By Patricia Lui, Bloomberg
TAIPEI, Taiwan — Taiwan’s dollar, the fastest gaining currency in Asia this year, may see the pace of its appreciation slow on concern the new government will be slow to deliver on promises to improve relations with China, said HSBC Holdings Plc. The currency has surged 6.5 percent this year on optimism the economy will grow after President Ma Ying-jeou won a landslide election in March on pledges to improve trade links with China. The currency fell and the stock market dropped the most in two months Tuesday after Ma urged China to move toward democracy and said Taiwan will acquire more weaponry. “We have seen a lot of appreciation and there’s probably less room now for further gains,” said Daniel Hui, a Hong Kong- based currency strategist at HSBC in a telephone interview. “What you need are the authorities to deliver” on their promises for the currency to extend its rally. Taiwan dollar’s advance this year tops the 10 most- traded currencies in Asia outside Japan and compares with a 0.5 percent gain in 2007.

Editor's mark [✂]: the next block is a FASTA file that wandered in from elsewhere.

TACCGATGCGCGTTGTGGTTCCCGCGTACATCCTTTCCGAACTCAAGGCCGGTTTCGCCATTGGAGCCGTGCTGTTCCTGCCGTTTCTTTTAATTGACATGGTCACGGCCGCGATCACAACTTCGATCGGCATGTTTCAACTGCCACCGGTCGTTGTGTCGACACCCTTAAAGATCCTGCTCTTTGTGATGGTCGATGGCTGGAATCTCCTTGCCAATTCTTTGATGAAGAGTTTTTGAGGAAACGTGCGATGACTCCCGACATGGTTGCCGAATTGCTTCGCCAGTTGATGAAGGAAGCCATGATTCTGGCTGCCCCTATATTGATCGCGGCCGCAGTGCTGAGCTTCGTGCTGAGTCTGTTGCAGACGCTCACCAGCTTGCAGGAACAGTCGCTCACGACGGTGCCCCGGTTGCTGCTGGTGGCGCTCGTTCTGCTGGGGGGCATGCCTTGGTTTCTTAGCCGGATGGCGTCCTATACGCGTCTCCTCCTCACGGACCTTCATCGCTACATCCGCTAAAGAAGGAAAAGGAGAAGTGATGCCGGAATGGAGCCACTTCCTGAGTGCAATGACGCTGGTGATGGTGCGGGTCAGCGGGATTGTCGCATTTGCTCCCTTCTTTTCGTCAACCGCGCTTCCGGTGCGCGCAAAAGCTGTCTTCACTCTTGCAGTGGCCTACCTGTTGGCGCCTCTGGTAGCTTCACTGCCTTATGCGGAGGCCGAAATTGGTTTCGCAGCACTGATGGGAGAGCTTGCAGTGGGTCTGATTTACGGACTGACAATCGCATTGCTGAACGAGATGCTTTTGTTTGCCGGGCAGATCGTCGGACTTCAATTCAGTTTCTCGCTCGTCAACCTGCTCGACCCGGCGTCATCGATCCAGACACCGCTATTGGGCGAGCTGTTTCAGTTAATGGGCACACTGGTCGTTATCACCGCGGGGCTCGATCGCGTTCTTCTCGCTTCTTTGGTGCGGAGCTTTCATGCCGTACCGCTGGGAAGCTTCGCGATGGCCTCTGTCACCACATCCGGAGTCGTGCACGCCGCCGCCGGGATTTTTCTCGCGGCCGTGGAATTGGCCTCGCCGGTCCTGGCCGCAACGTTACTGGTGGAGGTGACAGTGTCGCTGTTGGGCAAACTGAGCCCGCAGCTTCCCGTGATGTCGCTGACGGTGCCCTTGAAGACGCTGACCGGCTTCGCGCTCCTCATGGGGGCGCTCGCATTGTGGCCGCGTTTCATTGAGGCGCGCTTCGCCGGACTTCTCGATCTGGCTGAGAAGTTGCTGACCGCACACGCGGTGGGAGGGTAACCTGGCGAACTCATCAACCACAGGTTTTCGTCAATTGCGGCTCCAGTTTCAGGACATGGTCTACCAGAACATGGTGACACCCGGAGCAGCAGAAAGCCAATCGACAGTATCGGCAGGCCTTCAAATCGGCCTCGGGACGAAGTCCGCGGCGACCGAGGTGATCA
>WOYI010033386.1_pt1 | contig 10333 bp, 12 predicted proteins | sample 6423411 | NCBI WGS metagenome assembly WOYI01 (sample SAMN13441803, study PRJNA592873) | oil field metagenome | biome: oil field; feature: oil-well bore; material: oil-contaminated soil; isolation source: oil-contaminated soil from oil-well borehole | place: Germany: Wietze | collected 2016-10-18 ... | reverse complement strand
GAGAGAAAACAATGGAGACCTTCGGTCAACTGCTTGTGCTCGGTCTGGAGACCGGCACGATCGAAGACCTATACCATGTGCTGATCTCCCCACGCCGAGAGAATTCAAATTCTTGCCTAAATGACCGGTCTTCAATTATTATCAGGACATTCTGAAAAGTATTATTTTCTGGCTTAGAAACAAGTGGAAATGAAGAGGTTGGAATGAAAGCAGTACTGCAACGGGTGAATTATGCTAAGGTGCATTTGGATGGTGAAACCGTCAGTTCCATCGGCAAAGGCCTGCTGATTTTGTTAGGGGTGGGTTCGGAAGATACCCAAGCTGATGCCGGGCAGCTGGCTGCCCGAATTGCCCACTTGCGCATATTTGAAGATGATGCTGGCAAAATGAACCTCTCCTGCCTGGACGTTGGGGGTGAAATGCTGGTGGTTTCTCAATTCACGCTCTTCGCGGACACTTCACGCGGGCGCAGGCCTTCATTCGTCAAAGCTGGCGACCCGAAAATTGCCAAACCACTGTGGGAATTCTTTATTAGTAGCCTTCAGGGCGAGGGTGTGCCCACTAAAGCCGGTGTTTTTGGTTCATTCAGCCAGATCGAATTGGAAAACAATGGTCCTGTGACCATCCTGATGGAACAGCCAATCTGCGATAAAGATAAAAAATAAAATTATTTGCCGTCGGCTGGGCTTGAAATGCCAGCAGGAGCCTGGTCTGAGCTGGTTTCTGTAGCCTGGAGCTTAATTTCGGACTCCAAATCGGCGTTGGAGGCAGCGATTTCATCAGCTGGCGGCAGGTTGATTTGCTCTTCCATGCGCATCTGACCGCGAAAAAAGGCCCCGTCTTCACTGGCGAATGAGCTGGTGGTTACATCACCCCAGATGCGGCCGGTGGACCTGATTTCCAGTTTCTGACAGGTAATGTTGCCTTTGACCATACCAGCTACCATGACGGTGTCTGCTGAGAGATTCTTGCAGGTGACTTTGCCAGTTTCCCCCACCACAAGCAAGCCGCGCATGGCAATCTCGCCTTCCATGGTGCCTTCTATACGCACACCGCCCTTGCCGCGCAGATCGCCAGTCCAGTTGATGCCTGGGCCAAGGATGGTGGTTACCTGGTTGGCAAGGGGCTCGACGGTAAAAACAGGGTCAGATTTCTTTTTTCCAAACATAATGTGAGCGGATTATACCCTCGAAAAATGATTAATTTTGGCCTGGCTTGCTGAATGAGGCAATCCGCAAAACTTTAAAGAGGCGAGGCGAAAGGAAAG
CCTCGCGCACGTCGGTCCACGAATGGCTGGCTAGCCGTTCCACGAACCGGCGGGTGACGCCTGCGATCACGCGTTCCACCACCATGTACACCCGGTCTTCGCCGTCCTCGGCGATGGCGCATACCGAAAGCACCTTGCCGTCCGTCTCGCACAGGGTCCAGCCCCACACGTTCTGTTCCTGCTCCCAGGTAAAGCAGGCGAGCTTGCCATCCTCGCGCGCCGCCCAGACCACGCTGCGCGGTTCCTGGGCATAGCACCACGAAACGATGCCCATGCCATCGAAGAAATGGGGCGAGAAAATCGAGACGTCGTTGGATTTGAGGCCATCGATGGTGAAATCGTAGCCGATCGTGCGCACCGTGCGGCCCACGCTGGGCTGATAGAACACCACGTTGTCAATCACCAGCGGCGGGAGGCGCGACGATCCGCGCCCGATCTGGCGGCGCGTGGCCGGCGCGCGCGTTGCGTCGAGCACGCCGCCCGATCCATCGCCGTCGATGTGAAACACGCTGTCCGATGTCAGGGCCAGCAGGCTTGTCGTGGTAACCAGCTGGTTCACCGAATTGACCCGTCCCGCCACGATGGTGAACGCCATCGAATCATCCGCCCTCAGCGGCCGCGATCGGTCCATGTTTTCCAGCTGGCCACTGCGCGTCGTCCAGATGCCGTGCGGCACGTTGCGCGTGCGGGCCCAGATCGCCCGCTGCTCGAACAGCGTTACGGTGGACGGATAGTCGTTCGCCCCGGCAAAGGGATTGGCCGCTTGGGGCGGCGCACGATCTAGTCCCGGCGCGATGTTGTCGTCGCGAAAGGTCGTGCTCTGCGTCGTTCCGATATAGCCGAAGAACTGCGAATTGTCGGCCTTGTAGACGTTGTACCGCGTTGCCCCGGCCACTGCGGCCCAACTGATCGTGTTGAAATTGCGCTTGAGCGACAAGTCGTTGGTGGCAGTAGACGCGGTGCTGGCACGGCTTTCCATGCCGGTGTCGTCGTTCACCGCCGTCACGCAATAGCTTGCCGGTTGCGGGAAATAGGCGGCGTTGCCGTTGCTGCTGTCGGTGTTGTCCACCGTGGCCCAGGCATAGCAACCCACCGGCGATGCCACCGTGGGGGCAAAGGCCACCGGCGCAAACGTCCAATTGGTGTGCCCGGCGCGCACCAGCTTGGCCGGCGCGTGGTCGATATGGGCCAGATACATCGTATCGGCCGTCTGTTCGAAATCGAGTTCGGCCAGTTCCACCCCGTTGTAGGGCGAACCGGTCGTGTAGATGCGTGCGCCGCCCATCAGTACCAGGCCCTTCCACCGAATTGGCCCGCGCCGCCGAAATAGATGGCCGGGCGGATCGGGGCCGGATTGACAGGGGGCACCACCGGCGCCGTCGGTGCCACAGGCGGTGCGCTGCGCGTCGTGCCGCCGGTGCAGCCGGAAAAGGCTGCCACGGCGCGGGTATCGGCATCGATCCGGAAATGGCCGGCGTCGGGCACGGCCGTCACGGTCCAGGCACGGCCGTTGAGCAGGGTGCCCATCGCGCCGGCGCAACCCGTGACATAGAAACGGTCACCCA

“Upside in the currency at this point is quite limited and you really should be looking at how risky the downside is,” said Hui, confirming a research note dated yesterday. London-based HSBC is maintaining its forecast for the Taiwan dollar to trade at NT$30.00 for the rest of the year, he said.
The benchmark TAIEX has risen 6 percent this year, the region’s biggest gainer, as investors have poured funds into the island on speculation improved ties with China will boost company earnings. “A lot of the Taiwan dollar strength in the first quarter has been due to portfolio inflows which tend to be more skittish, fickle and based on positive expectations on cross straits economic relations,” Hui said. “This puts a lot of onus on the ability of the new administration to deliver on the promises in a timely manner.”
Foreign investors have bought a net US$1.36 billion of Taiwanese equities in May compared with net purchases of US$1.2 billion this year, stock exchange data shows.
A narrower trade surplus due to slower global demand for Taiwan’s exports and rising costs of oil imports may also curb the pace of the currency’s appreciation, Hui wrote in the note.
The first quarter current-account surplus narrowed to US$8.7 billion from a revised US$9.4 billion in the previous quarter. The current account is the broadest measure of international trade.